New York has a worthy tradition of moderate Republicanism, on the other hand. Its Republican governors include Theodore Roosevelt, Charles Evans Hughes, Thomas E. Dewey, chiefly remembered for the New York throughway; Nelson Rockefeller, whose principal achievement was the enlargement of the state university system to include four major research universities at Binghamton, Buffalo, Albany, and Stony Brook; and the frugal manager George Pataki. The recent Republican Senators likewise have been an above-average lot, including Irving Ives, Jacob Javits, Kenneth Keating, James Buckley, and “Mr. Pothole,” Alphonse D’Amato. The Republicans also supported the inimitable Congressman and Mayor Fiorello La Guardia, whose Norris-La Guardia Act brought an end to clashes between labor unions and the U.S. Army, fostering national unity in the run-up to World War II.
One reflecting on the downfall of the New York Democracy must call to mind the words of the railroad president Charles Francis Adams in his “Chapters of Erie,” quoting the third act of Shakespeare’s Hamlet, on the decline of the New York judiciary from Chancellor Kent to the satraps of the Tweed Ring: ”Could you on this fair mountain leave to feed. And batten on this moor?”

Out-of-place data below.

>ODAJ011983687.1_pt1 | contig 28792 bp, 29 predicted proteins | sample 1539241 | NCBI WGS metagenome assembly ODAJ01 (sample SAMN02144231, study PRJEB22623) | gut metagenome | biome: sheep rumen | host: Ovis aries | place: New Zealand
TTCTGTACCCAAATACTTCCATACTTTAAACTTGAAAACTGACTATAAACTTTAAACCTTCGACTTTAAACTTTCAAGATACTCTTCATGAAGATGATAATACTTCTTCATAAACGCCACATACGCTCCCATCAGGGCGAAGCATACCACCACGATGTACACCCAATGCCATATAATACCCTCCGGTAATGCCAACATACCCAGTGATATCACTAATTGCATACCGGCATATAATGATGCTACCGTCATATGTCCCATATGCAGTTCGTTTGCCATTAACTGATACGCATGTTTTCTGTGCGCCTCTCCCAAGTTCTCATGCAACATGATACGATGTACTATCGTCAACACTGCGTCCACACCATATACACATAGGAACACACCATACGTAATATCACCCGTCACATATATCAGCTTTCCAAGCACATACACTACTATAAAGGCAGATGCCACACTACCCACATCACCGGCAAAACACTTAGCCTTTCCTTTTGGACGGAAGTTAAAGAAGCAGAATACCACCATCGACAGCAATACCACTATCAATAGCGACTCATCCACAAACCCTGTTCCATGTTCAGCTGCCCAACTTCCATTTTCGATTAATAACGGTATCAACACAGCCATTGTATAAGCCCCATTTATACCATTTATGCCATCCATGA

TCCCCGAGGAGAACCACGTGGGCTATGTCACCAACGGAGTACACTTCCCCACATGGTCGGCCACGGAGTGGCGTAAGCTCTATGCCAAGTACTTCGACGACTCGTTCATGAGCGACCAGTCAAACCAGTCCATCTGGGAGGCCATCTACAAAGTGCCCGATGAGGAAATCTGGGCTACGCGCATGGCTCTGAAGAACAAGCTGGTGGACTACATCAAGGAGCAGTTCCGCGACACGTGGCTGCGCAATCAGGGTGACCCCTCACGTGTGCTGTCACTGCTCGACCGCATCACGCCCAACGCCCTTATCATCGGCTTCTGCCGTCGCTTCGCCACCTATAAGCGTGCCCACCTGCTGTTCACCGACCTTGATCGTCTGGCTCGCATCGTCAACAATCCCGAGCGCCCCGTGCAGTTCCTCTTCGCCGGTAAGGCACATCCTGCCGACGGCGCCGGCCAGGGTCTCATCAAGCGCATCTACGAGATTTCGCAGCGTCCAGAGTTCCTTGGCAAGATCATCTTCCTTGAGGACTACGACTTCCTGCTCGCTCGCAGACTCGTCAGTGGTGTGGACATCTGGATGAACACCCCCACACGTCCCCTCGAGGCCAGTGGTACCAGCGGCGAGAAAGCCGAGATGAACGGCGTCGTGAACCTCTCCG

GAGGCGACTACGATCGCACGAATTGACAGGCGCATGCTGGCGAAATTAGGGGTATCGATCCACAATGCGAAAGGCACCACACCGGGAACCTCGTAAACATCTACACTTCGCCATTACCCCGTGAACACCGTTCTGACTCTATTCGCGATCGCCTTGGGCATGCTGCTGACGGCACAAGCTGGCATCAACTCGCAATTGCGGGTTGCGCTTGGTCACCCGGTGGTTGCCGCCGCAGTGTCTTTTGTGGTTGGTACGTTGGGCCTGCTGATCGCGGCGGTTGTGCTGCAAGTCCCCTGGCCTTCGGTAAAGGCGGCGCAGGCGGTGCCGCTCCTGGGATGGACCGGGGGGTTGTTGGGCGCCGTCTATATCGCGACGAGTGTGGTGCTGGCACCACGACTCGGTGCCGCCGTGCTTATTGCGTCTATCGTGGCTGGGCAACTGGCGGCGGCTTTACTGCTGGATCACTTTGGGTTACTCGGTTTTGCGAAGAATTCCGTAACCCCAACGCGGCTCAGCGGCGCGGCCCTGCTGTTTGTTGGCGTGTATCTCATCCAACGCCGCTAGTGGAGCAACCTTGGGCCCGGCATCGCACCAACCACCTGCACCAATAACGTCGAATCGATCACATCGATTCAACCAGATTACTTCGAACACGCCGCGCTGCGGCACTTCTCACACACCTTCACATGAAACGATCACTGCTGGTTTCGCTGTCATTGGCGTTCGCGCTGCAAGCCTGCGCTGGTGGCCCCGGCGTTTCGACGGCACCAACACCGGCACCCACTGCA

George Liebmann is president of the Library Company of the Baltimore Bar and the author of numerous works on law and history, most recently America’s Political Inventors (Bloomsbury) and Vox Clamantis In Deserto: An Iconoclast Looks At Four Failed Administrations (Amazon).